But the second level involved substance. An extremely low-information voter, unfamiliar with the issues, might have considered it an even match, and Trump the more forceful contestant. But at the heart of his performance was a void: of achievement; of knowledge; of proposals for the future; and, in several cases, of fundamental humanity. Instead Trump consumed a great deal of airtime with lies, evasions, and weapons-grade exaggerations, most conspicuously about the coronavirus and the supposed corruption of Joe and Hunter Biden.

Not only did we learn, yet again, that America was “rounding the corner” in its fight with the coronavirus, but that foreign leaders expressed amazement at his proactive leadership—without which, he asserted, over 2 million Americans would have died. About the roughly 223,000 who have died, Trump expressed little sadness. After all, we were “learning to live” with the virus—to which Biden mordantly responded that we’re “learning to die with it.”

To Biden’s indictment of his derelictions, Trump had little to say. Biden crisply recited his plan to restore public health and the economy. Trump had no plan save for an as-yet undeveloped vaccine and a nonexistent “cure.”

But this typified Trump’s performance throughout. On healthcare, he promised that in some happy future he would come up with a “beautiful” plan, then falsely accused Biden of wanting to abolish private insurance and establish “socialized medicine.” Again, Biden calmly laid out his actual proposal.

Prodded about climate change, Trump excoriated the Paris climate accord and claimed that Biden wanted to abolish fracking but, yet again, offered nothing of his own. Biden corrected the record—he does not want to abolish fracking—and described his vision of transitioning to a green economy while creating millions of new jobs.

As to child separation and the 545 children in federal custody whose parents cannot be found, Trump falsely insinuated that the Obama administration had initiated the policy. Biden fiercely (and correctly) denied this and said the policy “violates every notion of who we are as a nation.” Further, he described his own immigration plan: a path to citizenship for Dreamers and undocumented immigrants. About that, too, Trump offered nothing save to complain about “catch and release” on Obama’s watch.

Indeed, Trump expressed no sympathy for traumatized children deprived of parents, or Dreamers facing deportation for no fault of their own—which would be the reflex of any politician with a dollop of humanity, or even the ability to fake it. But this was one of several occasions where Trump confirmed that this part of him is simply missing.

When Welker asked both men to address the fears of black parents compelled to coach their kids on how to behave when stopped by police, Trump simply could not do it—he did not even try. And when she raised the issue of families whose health is endangered by their proximity to petroleum refineries, Trump said only that refinery workers were well paid.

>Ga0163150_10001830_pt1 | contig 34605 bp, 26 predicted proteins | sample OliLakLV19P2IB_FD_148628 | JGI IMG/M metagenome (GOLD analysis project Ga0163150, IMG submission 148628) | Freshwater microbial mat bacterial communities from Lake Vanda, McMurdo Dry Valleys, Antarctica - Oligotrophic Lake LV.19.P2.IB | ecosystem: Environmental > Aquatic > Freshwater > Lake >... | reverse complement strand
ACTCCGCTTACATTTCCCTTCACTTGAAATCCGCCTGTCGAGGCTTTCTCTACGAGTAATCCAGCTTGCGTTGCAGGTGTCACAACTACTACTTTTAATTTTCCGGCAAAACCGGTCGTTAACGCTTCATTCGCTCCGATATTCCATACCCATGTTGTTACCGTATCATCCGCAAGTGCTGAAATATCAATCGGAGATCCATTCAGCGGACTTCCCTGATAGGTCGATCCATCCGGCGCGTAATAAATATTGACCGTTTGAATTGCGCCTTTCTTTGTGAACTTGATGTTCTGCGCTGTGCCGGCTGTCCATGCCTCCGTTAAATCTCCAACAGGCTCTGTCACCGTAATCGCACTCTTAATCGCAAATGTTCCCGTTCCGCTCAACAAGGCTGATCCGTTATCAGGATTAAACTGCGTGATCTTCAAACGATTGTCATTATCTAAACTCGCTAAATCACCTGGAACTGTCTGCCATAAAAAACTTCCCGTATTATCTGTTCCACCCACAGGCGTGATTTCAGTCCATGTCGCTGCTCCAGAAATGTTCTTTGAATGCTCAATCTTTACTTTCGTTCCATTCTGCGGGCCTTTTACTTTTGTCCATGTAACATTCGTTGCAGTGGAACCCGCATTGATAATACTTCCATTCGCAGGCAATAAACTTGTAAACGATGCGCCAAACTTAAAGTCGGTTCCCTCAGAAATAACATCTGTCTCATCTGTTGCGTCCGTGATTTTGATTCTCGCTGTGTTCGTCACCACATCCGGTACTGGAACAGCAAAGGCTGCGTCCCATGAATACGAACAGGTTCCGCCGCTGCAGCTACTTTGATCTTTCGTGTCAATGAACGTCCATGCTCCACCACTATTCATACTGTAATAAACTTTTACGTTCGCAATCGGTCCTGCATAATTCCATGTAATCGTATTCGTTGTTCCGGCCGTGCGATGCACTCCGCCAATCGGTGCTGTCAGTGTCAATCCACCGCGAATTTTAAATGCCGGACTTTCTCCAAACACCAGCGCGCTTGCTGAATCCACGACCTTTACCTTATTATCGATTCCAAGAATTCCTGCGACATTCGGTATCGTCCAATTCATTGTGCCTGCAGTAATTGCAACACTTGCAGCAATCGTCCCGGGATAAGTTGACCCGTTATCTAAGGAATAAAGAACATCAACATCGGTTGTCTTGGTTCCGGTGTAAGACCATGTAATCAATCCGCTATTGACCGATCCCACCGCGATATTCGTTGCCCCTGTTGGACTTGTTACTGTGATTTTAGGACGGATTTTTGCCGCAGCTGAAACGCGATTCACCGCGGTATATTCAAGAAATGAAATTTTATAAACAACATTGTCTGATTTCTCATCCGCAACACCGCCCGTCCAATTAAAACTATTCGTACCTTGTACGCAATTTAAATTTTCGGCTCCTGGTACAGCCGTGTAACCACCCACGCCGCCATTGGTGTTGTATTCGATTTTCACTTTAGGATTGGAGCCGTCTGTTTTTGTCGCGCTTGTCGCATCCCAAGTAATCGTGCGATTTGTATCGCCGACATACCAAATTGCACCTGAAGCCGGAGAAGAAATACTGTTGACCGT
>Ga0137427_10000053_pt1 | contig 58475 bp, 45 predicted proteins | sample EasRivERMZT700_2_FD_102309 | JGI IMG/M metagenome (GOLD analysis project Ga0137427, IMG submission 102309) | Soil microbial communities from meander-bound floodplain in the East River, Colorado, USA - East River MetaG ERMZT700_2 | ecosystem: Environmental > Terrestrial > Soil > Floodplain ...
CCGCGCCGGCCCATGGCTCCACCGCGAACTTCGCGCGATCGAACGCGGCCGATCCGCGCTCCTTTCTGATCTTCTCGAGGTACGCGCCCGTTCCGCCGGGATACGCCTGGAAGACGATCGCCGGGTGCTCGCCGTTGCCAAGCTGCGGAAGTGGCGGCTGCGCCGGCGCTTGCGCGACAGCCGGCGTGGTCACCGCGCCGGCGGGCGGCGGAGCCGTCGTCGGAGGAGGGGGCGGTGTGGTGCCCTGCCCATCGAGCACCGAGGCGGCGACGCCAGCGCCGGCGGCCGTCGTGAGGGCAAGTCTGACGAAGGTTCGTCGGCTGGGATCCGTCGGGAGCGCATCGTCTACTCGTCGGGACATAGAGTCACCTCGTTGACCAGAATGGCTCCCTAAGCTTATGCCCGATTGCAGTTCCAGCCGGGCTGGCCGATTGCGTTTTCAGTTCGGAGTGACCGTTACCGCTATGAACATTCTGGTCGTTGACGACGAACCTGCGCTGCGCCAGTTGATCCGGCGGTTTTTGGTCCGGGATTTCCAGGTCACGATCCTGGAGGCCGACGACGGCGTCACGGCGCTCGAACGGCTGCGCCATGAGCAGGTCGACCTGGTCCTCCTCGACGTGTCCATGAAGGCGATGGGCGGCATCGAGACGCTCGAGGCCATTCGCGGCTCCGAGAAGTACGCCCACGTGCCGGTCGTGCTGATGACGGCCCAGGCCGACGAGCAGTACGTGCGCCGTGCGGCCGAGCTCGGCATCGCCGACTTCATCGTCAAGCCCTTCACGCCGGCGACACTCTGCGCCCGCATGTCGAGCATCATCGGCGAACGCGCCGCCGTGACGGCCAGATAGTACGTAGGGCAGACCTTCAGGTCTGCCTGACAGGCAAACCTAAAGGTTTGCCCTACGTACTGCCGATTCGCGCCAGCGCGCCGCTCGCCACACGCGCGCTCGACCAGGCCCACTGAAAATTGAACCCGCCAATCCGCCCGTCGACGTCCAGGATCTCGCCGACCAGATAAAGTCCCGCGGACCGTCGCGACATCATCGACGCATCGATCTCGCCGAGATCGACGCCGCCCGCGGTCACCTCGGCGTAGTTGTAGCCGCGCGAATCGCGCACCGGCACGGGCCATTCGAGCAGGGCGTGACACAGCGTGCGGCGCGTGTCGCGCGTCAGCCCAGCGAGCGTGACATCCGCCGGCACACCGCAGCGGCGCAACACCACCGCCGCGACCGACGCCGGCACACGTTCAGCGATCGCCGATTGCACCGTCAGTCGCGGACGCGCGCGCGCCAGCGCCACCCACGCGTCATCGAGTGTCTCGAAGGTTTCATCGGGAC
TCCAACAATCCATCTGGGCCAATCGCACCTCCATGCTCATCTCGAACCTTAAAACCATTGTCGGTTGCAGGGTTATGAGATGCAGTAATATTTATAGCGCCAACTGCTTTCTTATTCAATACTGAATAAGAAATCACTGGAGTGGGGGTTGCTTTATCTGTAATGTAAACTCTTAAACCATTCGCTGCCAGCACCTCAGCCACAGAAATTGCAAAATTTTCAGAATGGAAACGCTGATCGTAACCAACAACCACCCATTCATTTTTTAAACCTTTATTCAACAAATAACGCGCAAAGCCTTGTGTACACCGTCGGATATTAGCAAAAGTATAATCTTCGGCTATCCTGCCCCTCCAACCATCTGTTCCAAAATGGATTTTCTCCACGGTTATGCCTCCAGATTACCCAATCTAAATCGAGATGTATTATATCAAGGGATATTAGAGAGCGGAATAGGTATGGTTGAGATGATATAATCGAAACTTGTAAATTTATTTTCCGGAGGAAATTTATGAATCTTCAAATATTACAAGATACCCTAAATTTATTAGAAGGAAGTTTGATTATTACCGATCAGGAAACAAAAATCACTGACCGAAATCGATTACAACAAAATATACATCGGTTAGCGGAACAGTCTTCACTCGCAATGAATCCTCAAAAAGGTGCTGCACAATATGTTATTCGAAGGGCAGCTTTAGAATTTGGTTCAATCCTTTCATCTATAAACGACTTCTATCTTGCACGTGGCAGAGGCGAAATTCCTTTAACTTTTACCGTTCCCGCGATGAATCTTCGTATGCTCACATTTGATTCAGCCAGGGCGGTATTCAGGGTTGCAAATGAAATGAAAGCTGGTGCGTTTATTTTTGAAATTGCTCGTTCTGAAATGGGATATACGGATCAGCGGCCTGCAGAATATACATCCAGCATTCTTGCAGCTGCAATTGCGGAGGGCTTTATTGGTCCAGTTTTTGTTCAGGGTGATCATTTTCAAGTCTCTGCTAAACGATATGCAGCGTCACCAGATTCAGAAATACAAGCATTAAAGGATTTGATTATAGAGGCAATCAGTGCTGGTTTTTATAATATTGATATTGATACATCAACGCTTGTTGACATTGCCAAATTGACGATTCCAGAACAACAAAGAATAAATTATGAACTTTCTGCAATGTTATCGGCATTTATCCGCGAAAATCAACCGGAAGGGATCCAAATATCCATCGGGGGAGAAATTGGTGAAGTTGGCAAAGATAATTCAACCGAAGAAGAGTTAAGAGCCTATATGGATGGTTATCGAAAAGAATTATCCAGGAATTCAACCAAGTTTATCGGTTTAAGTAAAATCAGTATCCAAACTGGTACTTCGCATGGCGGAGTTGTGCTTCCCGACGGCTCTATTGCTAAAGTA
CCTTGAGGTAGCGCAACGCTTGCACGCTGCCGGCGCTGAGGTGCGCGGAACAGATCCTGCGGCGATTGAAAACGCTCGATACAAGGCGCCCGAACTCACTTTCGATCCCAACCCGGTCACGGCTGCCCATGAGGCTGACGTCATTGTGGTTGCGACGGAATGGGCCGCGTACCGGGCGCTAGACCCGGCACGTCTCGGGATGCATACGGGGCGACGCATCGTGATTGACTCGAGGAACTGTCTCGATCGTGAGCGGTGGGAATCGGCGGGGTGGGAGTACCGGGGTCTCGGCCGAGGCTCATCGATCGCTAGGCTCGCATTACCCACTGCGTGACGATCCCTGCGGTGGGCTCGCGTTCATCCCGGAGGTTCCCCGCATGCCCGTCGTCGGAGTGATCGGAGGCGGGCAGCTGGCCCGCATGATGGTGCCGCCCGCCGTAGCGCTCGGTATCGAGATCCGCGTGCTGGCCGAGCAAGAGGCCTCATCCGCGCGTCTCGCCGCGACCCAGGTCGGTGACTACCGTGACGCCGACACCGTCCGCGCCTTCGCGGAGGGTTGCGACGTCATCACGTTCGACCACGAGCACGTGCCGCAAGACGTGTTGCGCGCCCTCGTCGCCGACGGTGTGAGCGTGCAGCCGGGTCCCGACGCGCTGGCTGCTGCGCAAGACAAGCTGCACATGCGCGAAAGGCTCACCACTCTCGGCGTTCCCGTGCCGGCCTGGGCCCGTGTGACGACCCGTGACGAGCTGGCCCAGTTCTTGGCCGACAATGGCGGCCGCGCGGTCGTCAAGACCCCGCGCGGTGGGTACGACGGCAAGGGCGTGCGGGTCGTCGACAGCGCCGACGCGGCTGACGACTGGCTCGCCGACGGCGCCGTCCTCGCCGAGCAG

Trump was—no surprise—much more voluble when smearing Biden and his son. Repeatedly, and with no basis whatsoever, he claimed that Joe Biden had taken money from various foreign governments. Attacking Hunter Biden with more gusto than clarity, Trump descended into the murk of Fox News conspiracy theories more confusing than galvanizing for anyone not a cognoscente.

In both cases, Biden denied the charges with appropriate brevity and scorn. Finally, he spoke directly to the national audience: “It’s not about his family and my family. It’s about your family.” Reprising this moment toward the end of the debate, Biden again looked into the camera. “You know who he is,” he said of Trump. “You know his character. You know my character. You know our reputations for honor and telling the truth.”

Those were Biden’s strongest moments. His worst, perhaps, came during a discussion of energy policy in the debate’s closing moments.

“Would you close down the oil industry?” Trump asked him. “I would have a transition from the oil industry, yes,” Biden answered. “Because the oil industry pollutes, significantly. . . . Because it has to be replaced by renewable energy.”

When Biden tried to clarify that the transition would occur “over time,” Trump cut in, crowing: “Basically, what he is saying is he’s going to destroy the oil industry. Will you remember that, Texas? Will you remember that, Pennsylvania, Oklahoma?”

Biden’s phrasing was inartful, so perhaps some voters will. But, for most, it seems unlikely to make a difference.

For Trump to seem modulated, while novel, was not enough. He needed to deliver a knockout blow—turning Biden supporters into Trump voters. Nothing he did in this moderately interesting evening seemed close to that, and now he has nothing left but rallies and the sound of his own voice.

Election Day is coming swiftly.

Richard North Patterson

Richard North Patterson is a lawyer, political commentator and best-selling novelist. He is a former chairman of Common Cause and a member of the Council on Foreign Relations.